Away from Gaza, things are getting worse in the West Bank. I’ve received many messages from Palestinian friends raging at what is going on there.
To get an idea of the despair of West Bank Palestinians, remember the suicidal attacks on the streets of Jerusalem a decade or so ago. Usually what happened was an ordinary Palestinian would approach a Jew, pull out a knife and stab him, realizing they would be instantly killed by the other people nearby. Obviously I condemn these acts, though it’s worth noting that they involved no message, no shouting of “Free Palestine!” There was no large organization behind them, no big political project, just pure despair.
I was at that time in Jerusalem and my Jewish friends warned me about the danger, advising me that, if I saw it coming, I should shout: “I am not a Jew!” I remember being deeply ashamed at the suggestion, knowing well that I wasn’t sure what I’d really do in such a situation. Today, in the face of settler aggression, despair among Palestinians in the West Bank is only getting worse.
Our duty in the West is to try to understand the hidden background of the ongoing shocking events: what strategies lie behind acts that appear suicidal? Analyzing the context of Hamas’s actions does not imply excuse or justification — any more than analyses of how the Nazis took power justifies Adolf Hitler. Hamas exploits the Palestinians’ plight as Hitler exploited that of ordinary Germans after World War One. The goal of the Hamas attack on October 7 wasn’t only to kill Jews, but to prevent any chances for peace in the foreseeable future — it was a war started with the aim of eternalizing war itself.
However unpalatable many find the argument, there’s a link between the attack and the unresolved status of the Palestinians in the Occupied Territories. Palestinians are treated strictly as a problem. Israel has never offered them any hope, or positively outlined their role in the state where they live. For decades they’ve been kept in limbo, exposed to daily harassment by settlers and the Israeli state. Perhaps the first thing to do is to clearly recognize the hopelessness and confusion that can give birth to acts of evil. There will be no peace in the Middle East without resolving the Palestinian question. To put it in consciously naive terms: Israel should treat its Palestinian citizens as its citizens.
Instead, the first official “basic principle” of Israel’s current government, as laid out in December last year, is that: “The Jewish people have an exclusive and inalienable right to all parts of the Land of Israel. The government will promote and develop the settlement of all parts of the Land of Israel — in the Galilee, the Negev, the Golan and Judea and Samaria.” Or, as Benjamin Netanyahu has stated: “Israel is not a state of all its citizens [but] of the Jewish people — and only it.”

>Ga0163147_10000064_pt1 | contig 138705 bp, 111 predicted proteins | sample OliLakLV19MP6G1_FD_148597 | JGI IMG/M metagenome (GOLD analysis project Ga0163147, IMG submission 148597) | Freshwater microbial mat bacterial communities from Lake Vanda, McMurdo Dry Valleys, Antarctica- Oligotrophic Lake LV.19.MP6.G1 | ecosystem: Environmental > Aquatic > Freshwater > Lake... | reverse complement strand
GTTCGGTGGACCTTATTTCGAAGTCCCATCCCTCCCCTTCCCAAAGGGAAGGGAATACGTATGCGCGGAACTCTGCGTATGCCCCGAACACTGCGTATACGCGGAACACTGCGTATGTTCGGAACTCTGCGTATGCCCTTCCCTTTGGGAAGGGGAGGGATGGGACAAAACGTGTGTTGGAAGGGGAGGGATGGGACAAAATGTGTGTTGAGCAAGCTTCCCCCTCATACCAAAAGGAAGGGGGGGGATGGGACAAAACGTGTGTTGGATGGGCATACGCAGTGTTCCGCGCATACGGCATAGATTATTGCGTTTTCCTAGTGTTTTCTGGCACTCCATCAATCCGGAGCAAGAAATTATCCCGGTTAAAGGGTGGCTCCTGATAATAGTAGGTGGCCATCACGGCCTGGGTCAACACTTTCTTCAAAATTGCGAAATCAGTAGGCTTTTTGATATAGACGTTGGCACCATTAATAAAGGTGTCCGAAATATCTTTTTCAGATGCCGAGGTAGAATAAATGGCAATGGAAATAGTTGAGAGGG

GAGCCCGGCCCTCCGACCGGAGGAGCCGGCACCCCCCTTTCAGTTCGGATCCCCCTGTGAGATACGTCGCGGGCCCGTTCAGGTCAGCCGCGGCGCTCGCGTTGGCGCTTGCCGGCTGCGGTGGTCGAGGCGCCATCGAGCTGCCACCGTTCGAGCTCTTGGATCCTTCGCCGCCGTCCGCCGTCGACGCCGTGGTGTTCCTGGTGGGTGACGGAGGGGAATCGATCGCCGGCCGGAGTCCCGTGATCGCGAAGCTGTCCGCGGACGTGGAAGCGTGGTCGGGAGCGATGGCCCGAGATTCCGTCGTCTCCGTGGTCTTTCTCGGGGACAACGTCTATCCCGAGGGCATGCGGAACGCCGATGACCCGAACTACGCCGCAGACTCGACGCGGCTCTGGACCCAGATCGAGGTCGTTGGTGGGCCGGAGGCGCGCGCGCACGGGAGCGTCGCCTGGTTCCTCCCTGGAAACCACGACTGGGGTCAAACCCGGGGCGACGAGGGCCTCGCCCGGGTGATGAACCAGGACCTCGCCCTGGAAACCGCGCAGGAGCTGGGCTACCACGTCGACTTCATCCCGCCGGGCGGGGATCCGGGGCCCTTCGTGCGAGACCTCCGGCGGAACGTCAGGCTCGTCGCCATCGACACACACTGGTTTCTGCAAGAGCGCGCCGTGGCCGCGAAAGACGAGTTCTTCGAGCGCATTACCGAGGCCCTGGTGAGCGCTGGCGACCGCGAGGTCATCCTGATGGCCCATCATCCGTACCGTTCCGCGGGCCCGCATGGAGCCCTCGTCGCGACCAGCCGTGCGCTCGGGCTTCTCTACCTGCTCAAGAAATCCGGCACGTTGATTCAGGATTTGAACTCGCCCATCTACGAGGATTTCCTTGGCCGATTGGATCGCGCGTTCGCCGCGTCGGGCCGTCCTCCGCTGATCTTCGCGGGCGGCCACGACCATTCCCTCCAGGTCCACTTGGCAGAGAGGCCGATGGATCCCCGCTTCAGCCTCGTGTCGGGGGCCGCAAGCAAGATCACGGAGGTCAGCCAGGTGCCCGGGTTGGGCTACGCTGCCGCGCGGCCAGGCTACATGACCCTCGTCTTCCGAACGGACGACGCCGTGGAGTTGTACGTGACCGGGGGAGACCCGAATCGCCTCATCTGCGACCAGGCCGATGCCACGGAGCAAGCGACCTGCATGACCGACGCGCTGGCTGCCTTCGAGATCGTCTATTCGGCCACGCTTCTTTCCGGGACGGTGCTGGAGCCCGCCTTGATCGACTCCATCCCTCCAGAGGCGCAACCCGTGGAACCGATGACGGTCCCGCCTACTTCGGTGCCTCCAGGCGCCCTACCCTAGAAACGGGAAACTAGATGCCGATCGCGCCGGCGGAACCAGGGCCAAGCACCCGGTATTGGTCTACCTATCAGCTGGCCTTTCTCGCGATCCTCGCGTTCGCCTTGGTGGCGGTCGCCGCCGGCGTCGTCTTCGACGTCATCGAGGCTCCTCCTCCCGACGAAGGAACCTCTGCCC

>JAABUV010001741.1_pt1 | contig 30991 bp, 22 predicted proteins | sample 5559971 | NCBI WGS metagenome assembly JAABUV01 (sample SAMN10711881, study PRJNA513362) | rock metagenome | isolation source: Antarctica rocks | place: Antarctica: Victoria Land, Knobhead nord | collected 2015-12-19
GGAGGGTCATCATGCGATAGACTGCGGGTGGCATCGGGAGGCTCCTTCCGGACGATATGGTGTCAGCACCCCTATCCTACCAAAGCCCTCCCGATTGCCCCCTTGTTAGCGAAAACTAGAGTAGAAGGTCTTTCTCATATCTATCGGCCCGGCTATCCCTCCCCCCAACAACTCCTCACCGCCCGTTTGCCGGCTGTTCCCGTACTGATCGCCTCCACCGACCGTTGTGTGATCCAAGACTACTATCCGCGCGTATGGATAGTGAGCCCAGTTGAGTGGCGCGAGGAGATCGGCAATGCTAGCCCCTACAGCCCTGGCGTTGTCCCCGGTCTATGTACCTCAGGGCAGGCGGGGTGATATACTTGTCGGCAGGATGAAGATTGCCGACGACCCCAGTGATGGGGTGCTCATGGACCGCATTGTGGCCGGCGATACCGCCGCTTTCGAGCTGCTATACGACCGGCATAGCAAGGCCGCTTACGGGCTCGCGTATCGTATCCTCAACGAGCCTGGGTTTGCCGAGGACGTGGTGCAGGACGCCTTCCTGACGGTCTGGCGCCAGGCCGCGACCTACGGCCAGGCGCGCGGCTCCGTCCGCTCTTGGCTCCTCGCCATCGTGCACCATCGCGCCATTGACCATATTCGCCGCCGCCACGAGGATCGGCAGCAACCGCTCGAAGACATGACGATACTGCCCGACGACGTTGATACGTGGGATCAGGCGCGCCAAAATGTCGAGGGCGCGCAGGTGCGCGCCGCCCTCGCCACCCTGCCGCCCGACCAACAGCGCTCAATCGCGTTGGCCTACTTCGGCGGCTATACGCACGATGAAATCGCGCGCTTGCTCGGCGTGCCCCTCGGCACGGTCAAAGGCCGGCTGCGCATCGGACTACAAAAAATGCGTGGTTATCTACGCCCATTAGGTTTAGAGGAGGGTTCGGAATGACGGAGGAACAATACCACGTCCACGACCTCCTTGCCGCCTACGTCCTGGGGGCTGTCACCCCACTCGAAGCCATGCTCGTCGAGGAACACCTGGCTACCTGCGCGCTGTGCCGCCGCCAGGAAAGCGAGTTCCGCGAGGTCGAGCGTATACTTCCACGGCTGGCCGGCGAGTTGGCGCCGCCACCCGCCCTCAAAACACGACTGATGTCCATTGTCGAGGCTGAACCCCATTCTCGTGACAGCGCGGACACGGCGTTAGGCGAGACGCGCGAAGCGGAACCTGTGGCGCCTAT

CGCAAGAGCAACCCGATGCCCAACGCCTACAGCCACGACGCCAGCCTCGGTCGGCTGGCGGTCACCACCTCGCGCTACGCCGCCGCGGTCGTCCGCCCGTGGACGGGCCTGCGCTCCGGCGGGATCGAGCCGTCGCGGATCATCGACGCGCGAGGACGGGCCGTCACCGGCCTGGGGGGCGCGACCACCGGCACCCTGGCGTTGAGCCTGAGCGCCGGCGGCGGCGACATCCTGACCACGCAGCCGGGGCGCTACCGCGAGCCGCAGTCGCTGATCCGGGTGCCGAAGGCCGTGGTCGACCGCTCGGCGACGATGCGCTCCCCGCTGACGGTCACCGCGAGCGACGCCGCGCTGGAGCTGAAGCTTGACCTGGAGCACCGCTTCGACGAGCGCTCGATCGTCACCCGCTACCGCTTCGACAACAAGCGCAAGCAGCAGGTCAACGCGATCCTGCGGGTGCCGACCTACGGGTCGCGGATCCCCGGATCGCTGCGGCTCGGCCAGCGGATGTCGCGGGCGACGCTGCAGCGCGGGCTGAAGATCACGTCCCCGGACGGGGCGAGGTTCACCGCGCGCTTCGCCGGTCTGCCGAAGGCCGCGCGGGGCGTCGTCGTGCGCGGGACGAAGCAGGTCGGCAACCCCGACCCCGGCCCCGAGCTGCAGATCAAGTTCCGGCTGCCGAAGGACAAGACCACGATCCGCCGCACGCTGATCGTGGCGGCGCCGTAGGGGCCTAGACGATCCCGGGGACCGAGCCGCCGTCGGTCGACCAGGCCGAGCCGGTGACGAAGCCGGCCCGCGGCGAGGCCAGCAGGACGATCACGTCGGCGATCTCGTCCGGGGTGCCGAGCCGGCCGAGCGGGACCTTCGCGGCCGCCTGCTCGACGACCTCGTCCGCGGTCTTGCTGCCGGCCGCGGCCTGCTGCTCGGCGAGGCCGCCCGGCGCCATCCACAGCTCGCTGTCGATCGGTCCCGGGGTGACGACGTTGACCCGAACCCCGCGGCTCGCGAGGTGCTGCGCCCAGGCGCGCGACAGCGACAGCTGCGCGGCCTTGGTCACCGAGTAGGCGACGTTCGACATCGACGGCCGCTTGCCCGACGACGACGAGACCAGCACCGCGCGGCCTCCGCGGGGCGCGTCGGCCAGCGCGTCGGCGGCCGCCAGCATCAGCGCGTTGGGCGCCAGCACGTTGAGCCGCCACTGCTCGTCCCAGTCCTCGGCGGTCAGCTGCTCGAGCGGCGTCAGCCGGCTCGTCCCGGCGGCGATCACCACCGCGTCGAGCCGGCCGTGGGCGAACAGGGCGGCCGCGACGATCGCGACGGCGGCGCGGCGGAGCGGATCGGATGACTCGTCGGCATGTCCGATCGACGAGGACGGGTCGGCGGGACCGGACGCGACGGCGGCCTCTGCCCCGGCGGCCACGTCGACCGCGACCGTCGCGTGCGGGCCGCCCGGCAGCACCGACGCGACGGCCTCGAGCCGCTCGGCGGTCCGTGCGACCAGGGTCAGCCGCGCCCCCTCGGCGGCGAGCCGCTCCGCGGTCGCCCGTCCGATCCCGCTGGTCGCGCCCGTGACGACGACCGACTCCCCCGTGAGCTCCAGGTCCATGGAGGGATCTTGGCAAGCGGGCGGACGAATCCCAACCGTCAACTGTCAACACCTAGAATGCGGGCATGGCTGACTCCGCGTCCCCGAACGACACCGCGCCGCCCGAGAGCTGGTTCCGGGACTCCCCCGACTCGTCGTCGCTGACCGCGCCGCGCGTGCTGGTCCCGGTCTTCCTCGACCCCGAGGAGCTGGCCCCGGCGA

In hindsight, the huge protests earlier this year against Netanyahu’s judicial reforms were the last cry of secular Zionism. Under the new government, the anti-Palestinian violence from settlers is no longer formally condemned. Even the US has voiced concern over the West Bank settlers’ attacks. In June, secretary of state Antony Blinken “conveyed concern” about them, and, as expected, got principled promises that Israel will look into it. How this will be done as long as Itamar Ben-Gvir is the national security minister is not obvious.
The presence of Ben-Gvir, leader of the ultra-nationalist Jewish Power Party, is the clearest indicator of the Netanyahu government’s shift to the right. Before entering politics, he was known to have a portrait in his living room of Israeli-American terrorist Baruch Goldstein, who, in 1994, massacred twenty-nine Palestinian Muslim worshipers and wounded 125 others in the West Bank, in what became known as the Cave of the Patriarchs massacre. As minister of national security, this person — once condemned by Israel itself as a racist — is now responsible for safeguarding the rule of law. On October 7 he announced that his ministry is purchasing 10,000 rifles to arm civilian security teams, specifically those in towns close to Israel’s borders, as well as in mixed Jewish-Arab cities and West Bank settlements.
Others in Netanyahu’s government are more extreme still. Earlier this week heritage minister Amichai Eliyahu — also a member of Jewish Power — said Israel should consider dropping a nuclear bomb on Gaza.
To find a way out, the first thing to do is to fully admit that we are dealing with a true tragedy. There is no simple solution to such a tragedy, except that advocated by Jewish Power and Hamas: the annihilation of the other side.